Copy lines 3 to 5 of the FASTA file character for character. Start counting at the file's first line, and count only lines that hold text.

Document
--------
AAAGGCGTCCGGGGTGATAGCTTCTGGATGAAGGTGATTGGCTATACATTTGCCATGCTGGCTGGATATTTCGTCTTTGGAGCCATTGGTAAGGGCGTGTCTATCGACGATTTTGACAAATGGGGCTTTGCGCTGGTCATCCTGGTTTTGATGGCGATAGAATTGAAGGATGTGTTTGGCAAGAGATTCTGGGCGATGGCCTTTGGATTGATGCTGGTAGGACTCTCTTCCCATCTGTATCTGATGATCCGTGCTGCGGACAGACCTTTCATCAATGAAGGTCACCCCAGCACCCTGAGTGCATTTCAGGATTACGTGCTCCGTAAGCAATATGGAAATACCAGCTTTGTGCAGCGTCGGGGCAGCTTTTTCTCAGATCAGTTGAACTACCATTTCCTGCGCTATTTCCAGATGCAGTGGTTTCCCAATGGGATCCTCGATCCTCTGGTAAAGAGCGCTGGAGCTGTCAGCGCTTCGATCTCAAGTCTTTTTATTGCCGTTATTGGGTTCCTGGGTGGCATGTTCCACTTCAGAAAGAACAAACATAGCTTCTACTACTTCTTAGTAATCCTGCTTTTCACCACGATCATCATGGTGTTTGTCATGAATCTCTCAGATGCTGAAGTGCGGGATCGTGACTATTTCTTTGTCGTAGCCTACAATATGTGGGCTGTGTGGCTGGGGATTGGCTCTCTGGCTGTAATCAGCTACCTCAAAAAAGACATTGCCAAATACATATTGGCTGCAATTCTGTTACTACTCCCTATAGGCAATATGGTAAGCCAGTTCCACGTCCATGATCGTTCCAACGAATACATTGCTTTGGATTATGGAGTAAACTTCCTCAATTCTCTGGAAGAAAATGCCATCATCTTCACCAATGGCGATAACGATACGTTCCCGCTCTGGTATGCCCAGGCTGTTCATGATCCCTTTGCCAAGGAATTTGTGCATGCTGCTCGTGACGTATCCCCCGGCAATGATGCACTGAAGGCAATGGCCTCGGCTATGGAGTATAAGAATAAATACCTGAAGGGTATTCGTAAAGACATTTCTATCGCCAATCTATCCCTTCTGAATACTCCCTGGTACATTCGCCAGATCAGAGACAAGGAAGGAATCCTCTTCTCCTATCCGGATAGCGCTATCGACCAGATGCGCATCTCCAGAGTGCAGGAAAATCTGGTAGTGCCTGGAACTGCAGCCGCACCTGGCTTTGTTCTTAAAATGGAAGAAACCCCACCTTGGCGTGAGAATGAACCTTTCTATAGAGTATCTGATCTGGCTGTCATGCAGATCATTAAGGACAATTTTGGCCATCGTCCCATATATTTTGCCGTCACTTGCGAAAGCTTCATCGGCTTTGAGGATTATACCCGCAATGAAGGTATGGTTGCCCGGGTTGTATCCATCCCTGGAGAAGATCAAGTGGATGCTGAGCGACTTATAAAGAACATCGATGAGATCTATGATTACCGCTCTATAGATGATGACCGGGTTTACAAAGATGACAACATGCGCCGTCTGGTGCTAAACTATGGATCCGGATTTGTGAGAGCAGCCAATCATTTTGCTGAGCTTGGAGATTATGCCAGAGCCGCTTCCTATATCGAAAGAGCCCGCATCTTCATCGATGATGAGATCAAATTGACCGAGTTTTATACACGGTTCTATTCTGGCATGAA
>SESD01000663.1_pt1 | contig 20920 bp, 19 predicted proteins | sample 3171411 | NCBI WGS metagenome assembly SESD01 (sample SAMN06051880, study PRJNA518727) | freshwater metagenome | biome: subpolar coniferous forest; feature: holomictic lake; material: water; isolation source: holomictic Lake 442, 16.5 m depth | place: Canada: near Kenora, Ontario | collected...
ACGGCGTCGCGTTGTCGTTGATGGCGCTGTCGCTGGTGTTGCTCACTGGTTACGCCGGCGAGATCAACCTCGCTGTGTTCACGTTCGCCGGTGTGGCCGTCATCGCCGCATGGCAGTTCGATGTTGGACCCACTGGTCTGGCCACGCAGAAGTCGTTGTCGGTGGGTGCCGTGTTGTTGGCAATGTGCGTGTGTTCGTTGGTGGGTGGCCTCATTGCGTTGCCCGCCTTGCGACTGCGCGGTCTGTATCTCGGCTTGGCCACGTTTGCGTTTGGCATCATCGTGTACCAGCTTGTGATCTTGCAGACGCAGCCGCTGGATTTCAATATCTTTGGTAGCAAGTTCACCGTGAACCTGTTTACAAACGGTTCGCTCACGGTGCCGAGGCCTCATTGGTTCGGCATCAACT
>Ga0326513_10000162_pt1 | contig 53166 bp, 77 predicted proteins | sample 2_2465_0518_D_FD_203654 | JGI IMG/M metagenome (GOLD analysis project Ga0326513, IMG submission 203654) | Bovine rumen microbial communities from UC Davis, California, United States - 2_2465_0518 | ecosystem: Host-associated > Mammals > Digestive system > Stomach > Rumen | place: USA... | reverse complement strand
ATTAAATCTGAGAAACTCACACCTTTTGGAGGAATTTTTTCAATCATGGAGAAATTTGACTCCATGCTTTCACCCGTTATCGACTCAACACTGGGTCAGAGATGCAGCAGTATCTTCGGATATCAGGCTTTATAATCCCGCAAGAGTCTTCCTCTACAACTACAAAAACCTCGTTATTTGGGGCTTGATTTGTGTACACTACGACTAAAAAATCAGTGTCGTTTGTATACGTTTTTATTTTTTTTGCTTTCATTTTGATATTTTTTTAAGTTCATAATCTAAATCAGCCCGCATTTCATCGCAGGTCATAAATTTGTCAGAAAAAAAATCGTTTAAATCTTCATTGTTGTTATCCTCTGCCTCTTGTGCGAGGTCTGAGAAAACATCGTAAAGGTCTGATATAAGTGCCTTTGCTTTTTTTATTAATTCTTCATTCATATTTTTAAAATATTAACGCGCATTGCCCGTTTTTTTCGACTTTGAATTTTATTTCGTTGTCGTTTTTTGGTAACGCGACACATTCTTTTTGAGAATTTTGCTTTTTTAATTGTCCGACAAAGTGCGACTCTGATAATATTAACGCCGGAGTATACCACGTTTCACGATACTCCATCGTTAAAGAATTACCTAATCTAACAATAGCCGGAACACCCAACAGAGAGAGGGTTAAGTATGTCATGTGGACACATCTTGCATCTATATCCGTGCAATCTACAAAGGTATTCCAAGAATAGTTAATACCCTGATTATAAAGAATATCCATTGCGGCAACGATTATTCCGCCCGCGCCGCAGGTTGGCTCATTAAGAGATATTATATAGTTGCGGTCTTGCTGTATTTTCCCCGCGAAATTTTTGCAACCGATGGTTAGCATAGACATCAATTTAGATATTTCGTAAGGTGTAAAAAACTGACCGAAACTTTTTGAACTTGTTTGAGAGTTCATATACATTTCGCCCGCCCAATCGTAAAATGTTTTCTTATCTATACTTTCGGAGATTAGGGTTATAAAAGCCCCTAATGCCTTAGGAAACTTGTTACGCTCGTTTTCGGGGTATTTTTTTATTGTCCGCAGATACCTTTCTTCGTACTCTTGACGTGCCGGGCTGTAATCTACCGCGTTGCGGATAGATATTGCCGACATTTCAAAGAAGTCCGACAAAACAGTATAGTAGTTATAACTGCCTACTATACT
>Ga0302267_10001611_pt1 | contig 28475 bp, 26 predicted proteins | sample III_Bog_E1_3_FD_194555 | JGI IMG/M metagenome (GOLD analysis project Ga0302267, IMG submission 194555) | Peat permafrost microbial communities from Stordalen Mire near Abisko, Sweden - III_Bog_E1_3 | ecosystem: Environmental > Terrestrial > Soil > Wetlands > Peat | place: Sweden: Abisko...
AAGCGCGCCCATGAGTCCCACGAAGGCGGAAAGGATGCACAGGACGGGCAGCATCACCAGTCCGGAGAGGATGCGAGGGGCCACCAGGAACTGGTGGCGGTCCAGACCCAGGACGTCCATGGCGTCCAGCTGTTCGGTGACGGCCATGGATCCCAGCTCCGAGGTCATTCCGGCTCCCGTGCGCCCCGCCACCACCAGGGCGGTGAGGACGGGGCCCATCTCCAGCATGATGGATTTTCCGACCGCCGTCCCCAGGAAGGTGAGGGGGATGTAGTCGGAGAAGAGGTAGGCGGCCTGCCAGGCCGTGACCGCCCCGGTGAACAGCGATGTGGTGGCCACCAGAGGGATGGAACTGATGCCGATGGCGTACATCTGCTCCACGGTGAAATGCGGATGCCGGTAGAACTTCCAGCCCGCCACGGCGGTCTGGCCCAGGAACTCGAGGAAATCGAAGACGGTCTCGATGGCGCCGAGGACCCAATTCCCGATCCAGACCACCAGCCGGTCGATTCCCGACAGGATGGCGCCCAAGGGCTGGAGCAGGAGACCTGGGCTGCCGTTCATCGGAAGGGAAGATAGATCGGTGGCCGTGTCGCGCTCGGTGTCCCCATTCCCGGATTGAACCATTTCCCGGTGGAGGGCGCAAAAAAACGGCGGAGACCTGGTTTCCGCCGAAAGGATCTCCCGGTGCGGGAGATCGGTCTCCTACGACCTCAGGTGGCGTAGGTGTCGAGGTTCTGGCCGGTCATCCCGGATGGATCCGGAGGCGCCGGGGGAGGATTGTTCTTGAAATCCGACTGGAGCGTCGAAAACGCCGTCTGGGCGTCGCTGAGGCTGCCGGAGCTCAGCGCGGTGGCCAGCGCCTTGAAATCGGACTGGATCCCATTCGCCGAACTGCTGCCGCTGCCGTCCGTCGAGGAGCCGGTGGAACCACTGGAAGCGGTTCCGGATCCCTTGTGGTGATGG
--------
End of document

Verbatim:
ACGGCGTCGCGTTGTCGTTGATGGCGCTGTCGCTGGTGTTGCTCACTGGTTACGCCGGCGAGATCAACCTCGCTGTGTTCACGTTCGCCGGTGTGGCCGTCATCGCCGCATGGCAGTTCGATGTTGGACCCACTGGTCTGGCCACGCAGAAGTCGTTGTCGGTGGGTGCCGTGTTGTTGGCAATGTGCGTGTGTTCGTTGGTGGGTGGCCTCATTGCGTTGCCCGCCTTGCGACTGCGCGGTCTGTATCTCGGCTTGGCCACGTTTGCGTTTGGCATCATCGTGTACCAGCTTGTGATCTTGCAGACGCAGCCGCTGGATTTCAATATCTTTGGTAGCAAGTTCACCGTGAACCTGTTTACAAACGGTTCGCTCACGGTGCCGAGGCCTCATTGGTTCGGCATCAACT
>Ga0326513_10000162_pt1 | contig 53166 bp, 77 predicted proteins | sample 2_2465_0518_D_FD_203654 | JGI IMG/M metagenome (GOLD analysis project Ga0326513, IMG submission 203654) | Bovine rumen microbial communities from UC Davis, California, United States - 2_2465_0518 | ecosystem: Host-associated > Mammals > Digestive system > Stomach > Rumen | place: USA... | reverse complement strand
ATTAAATCTGAGAAACTCACACCTTTTGGAGGAATTTTTTCAATCATGGAGAAATTTGACTCCATGCTTTCACCCGTTATCGACTCAACACTGGGTCAGAGATGCAGCAGTATCTTCGGATATCAGGCTTTATAATCCCGCAAGAGTCTTCCTCTACAACTACAAAAACCTCGTTATTTGGGGCTTGATTTGTGTACACTACGACTAAAAAATCAGTGTCGTTTGTATACGTTTTTATTTTTTTTGCTTTCATTTTGATATTTTTTTAAGTTCATAATCTAAATCAGCCCGCATTTCATCGCAGGTCATAAATTTGTCAGAAAAAAAATCGTTTAAATCTTCATTGTTGTTATCCTCTGCCTCTTGTGCGAGGTCTGAGAAAACATCGTAAAGGTCTGATATAAGTGCCTTTGCTTTTTTTATTAATTCTTCATTCATATTTTTAAAATATTAACGCGCATTGCCCGTTTTTTTCGACTTTGAATTTTATTTCGTTGTCGTTTTTTGGTAACGCGACACATTCTTTTTGAGAATTTTGCTTTTTTAATTGTCCGACAAAGTGCGACTCTGATAATATTAACGCCGGAGTATACCACGTTTCACGATACTCCATCGTTAAAGAATTACCTAATCTAACAATAGCCGGAACACCCAACAGAGAGAGGGTTAAGTATGTCATGTGGACACATCTTGCATCTATATCCGTGCAATCTACAAAGGTATTCCAAGAATAGTTAATACCCTGATTATAAAGAATATCCATTGCGGCAACGATTATTCCGCCCGCGCCGCAGGTTGGCTCATTAAGAGATATTATATAGTTGCGGTCTTGCTGTATTTTCCCCGCGAAATTTTTGCAACCGATGGTTAGCATAGACATCAATTTAGATATTTCGTAAGGTGTAAAAAACTGACCGAAACTTTTTGAACTTGTTTGAGAGTTCATATACATTTCGCCCGCCCAATCGTAAAATGTTTTCTTATCTATACTTTCGGAGATTAGGGTTATAAAAGCCCCTAATGCCTTAGGAAACTTGTTACGCTCGTTTTCGGGGTATTTTTTTATTGTCCGCAGATACCTTTCTTCGTACTCTTGACGTGCCGGGCTGTAATCTACCGCGTTGCGGATAGATATTGCCGACATTTCAAAGAAGTCCGACAAAACAGTATAGTAGTTATAACTGCCTACTATACT